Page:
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Trick 4 using online law data bases effectively

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  • Legalbear
    Someone wrote me off group saying: Barry -------- I was reading a case about waiving rights and it said, if the court act before it is properly set it loses
    Message 1 of 2 , Aug 4, 2007

      Someone wrote me off group saying:

       

      “Barry --------

       

      “I was reading a case about waiving rights and it said, if the court act before it is properly set it loses Subject Matter

      Jurisdiction.

       

      “I searched Versus Law for a "a properly set court" and found NOTHING. I searched Google with the same results. I have done a quick (half day) search on the internet and have found nothing.

       

      “It would seem to me, if a court has to be properly set or it loses Subject Matter Jurisdiction, then I would expect what is properly set would be writen down everywhere.

       

      “Any ideas or insights?”

       

      I replied, “Search in www.versuslaw.com like this: "properly set" and "subject matter jurisdiction"; or, "properly set" w/10 court; or, set w/10 court

       

      I think these are called Boolean searches. Read about the different searches in the FAQ (Frequently Asked Questions) section at Versuslaw. Bear

       

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    • Frog Farmer
      ... That seems obvious enough...if the recipe is not followed, the cake fails to rise... ... Maybe it s that obvious, that nobody ever had to have court case
      Message 2 of 2 , Aug 4, 2007
        > Someone wrote me off group saying:
        >
        > "Barry --------
        >
        > "I was reading a case about waiving rights and it said, if the court
        > act before it is properly set it loses Subject Matter
        > Jurisdiction.

        That seems obvious enough...if the recipe is not followed, the cake
        fails to rise...

        > "I searched Versus Law for a "a properly set court" and found NOTHING.

        Maybe it's that obvious, that nobody ever had to have court case over
        it.

        > I searched Google with the same results. I have done a quick (half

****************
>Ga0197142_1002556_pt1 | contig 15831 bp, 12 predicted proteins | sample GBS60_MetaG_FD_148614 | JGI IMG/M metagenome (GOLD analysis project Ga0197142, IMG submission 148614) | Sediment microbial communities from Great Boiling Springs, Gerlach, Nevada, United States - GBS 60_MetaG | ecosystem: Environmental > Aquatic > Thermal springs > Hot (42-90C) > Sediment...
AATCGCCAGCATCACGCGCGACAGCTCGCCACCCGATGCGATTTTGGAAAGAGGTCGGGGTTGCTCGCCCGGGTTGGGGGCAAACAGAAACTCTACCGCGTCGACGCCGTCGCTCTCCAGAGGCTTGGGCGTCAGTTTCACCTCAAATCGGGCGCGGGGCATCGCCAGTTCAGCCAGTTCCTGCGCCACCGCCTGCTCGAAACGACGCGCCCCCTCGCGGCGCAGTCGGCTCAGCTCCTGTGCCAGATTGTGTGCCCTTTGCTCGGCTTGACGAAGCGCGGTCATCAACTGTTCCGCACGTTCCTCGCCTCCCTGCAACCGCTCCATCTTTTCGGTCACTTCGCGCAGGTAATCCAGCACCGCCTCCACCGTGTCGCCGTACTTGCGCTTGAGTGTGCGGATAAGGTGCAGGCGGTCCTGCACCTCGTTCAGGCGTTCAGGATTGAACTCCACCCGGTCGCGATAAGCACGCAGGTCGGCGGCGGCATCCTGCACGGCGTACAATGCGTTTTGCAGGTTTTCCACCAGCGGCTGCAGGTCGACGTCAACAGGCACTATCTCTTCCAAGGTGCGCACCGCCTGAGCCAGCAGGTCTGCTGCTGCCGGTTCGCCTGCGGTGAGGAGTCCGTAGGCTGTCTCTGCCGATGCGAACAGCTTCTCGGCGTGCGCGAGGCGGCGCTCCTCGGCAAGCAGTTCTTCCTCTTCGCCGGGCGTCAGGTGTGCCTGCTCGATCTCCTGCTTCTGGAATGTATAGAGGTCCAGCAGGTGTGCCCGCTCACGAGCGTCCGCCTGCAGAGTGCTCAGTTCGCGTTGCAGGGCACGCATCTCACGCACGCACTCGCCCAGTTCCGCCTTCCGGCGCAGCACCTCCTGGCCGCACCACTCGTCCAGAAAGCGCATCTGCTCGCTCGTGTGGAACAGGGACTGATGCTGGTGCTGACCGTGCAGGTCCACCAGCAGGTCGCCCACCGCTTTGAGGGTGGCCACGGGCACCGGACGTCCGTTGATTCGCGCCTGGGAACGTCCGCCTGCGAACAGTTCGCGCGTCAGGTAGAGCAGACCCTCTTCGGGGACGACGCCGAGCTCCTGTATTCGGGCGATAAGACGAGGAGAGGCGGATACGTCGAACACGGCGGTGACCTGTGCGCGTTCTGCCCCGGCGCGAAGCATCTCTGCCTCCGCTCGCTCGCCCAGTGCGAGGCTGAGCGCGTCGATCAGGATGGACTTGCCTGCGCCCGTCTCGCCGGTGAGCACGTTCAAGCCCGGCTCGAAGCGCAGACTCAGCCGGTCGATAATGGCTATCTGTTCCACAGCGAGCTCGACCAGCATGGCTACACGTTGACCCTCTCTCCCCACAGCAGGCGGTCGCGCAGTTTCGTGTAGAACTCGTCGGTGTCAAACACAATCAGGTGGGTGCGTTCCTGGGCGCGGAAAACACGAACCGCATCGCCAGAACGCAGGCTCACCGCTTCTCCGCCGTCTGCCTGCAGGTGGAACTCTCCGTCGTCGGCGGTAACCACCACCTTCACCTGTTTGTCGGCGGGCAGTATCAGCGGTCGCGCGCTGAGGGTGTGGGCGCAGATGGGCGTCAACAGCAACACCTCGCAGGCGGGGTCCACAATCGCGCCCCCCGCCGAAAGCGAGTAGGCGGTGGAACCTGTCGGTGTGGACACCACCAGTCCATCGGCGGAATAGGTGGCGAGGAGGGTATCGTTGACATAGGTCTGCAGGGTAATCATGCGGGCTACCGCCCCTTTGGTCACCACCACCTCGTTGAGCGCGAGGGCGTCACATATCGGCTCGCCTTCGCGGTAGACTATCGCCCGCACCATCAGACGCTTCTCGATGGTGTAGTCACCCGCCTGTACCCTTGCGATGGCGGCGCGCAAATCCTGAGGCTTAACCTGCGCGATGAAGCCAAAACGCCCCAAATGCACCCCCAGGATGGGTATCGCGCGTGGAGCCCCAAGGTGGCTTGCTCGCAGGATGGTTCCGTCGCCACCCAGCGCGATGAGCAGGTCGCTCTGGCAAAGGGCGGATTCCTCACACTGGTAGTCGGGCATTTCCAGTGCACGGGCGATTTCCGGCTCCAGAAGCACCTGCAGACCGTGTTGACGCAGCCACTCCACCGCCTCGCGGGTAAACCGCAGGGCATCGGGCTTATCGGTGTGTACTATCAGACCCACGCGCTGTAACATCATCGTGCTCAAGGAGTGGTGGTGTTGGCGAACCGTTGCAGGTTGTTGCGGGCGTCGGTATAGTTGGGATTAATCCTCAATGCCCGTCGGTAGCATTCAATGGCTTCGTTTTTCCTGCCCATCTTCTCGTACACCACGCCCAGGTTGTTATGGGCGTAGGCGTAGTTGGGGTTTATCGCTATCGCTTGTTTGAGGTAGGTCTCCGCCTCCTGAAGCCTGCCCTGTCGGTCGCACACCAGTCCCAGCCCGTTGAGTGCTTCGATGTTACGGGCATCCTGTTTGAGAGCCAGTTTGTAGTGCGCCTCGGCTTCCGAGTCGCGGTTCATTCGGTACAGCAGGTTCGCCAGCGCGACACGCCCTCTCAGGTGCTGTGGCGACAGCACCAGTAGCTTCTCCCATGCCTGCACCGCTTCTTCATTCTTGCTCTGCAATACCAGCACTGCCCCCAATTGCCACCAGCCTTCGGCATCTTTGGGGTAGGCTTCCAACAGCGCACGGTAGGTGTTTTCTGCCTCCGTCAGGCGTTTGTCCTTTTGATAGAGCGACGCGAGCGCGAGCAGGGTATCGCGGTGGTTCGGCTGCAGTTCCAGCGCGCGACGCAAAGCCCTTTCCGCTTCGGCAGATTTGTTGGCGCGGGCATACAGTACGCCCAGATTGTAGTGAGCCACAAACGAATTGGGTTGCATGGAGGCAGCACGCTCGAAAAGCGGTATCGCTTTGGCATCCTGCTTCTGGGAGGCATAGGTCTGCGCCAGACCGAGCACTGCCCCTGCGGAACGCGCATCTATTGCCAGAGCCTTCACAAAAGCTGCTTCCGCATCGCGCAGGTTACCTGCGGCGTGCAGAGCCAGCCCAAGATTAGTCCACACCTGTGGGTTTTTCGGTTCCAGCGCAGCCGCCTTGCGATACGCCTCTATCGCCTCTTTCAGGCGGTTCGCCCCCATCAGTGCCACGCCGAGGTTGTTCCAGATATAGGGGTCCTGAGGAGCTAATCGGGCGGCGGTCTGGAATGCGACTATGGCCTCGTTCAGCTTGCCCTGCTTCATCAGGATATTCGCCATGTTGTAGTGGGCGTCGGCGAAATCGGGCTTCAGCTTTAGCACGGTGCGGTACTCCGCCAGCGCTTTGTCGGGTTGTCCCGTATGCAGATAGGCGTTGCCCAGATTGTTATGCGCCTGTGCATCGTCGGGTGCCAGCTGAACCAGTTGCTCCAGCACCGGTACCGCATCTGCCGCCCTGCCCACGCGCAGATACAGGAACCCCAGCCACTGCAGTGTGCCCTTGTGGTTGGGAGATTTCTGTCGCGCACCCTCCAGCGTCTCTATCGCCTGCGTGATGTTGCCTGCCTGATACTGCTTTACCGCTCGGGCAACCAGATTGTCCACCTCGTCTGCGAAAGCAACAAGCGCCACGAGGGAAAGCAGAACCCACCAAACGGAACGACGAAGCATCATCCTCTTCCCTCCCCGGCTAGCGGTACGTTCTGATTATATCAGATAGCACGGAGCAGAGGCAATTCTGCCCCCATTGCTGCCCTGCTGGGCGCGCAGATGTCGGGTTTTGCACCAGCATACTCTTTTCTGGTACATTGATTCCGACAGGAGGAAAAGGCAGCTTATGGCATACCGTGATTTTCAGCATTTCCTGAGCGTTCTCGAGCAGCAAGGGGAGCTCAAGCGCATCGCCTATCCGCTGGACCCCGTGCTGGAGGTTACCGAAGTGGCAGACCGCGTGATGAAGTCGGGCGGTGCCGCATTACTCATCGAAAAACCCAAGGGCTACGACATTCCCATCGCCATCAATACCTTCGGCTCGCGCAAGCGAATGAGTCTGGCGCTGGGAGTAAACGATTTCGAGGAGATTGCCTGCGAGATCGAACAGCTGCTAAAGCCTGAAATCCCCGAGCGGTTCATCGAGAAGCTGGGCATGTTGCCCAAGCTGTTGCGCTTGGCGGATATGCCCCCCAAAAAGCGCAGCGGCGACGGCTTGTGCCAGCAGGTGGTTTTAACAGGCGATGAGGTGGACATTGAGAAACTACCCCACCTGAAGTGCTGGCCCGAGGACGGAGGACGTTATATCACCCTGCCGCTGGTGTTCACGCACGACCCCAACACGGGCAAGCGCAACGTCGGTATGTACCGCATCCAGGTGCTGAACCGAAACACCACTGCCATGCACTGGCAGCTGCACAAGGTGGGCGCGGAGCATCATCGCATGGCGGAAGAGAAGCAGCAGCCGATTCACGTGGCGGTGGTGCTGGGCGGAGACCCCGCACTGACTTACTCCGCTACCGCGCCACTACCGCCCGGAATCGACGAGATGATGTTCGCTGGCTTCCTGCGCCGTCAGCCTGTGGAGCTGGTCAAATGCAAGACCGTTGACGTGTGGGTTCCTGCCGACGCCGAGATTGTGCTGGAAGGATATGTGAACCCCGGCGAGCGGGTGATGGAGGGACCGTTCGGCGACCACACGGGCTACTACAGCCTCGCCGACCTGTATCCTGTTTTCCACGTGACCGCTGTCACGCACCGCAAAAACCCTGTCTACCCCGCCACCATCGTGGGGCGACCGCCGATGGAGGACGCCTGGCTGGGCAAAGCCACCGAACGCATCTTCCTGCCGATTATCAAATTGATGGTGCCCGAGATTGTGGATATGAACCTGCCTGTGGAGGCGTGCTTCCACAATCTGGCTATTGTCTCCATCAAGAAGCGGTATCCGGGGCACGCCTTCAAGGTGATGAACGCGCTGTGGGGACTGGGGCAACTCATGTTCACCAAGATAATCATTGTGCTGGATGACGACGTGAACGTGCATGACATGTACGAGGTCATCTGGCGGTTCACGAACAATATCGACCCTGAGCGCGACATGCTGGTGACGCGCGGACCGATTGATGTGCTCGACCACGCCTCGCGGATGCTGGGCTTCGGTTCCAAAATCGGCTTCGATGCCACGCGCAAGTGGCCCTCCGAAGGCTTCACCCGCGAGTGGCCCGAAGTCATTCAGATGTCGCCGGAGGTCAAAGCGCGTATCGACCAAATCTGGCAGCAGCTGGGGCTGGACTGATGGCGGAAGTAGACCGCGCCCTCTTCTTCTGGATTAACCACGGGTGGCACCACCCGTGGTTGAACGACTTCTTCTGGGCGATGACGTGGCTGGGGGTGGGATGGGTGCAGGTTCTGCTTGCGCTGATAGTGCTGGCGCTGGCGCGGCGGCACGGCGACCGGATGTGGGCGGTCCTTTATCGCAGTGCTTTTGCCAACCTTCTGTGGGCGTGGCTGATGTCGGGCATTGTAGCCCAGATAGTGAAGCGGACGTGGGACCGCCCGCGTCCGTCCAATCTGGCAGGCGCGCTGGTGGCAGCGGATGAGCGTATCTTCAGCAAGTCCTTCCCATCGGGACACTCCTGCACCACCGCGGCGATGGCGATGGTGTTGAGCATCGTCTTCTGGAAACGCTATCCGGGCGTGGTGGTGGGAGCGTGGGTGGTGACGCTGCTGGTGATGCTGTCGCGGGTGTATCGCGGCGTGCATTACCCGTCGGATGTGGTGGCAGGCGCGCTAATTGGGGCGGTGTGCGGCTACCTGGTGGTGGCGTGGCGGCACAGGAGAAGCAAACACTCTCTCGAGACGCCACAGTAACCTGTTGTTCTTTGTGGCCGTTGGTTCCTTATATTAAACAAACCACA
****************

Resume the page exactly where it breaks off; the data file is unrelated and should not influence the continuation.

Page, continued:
> day) search on the internet and have found nothing.
        >
        > "It would seem to me, if a court has to be properly set or it loses
        > Subject Matter Jurisdiction, then I would expect what is properly set
        > would be writen down everywhere.
        >
        > "Any ideas or insights?"

        Here's my idea: If I don't think it's set right I say so. I don't let
        just anyone overcome my objections, in other words, I would disregard
        anything the passing janitor had to say. But the point is, others too
        may be Disqualified from having standing to speak in MY case. I would
        object to calling the court properly set if there were no judge, no
        clerk, no recorder, no bailiff, no complainant, no complaint, no lawyers
        in compliance with their professional codes at Step One, all Standard
        Operating Procedure here, how about where you are? You know, if you go
        past Step One, all the witnesses will assume you had no problem worthy
        of discussion, and that waiver would tend to stick later. The time to
        deal with things is when they come up and not later on appeal. Try not
        to get to court. Then try not to get to trial, then if you lose try to
        appeal all your overruled objections (and forget it if you didn't make
        any good constitutional ones).

        I've seen people go to jail when there have been none of the
        requirements I gave above (and there may well be more), but they never
        objected. Or they'd object and then waive it in their next sentence
        without even realizing it. It's very sad, but at this point I think it
        is good that anyone at all is fighting tyranny and oppression (at the
        hands of profiteering corrupt organized racketeers).

        On another note:

        The proper term is "paycheck anticipators" and not "pay check
        anticipators" and here's why:

        "Paycheck" is the name of something that actually does not "pay" but
        merely "discharges" a debt. If we say "pay check" we are using "pay" as
        an adjective on the word "check", which would be misleading and untrue.
        It might better be called a "discharge check", but "paycheck" is a name
        given to something unique and incorporates it all under the noun form as
        it should be, like "taxpayer", which is certainly and admittedly
        different than "tax payer". See? So, "paycheck anticipators" is who
        they are, not "pay check anticipators" and since I coined the term, I
        get to define it, just like congress does in its codes!

        Regards,

        FF
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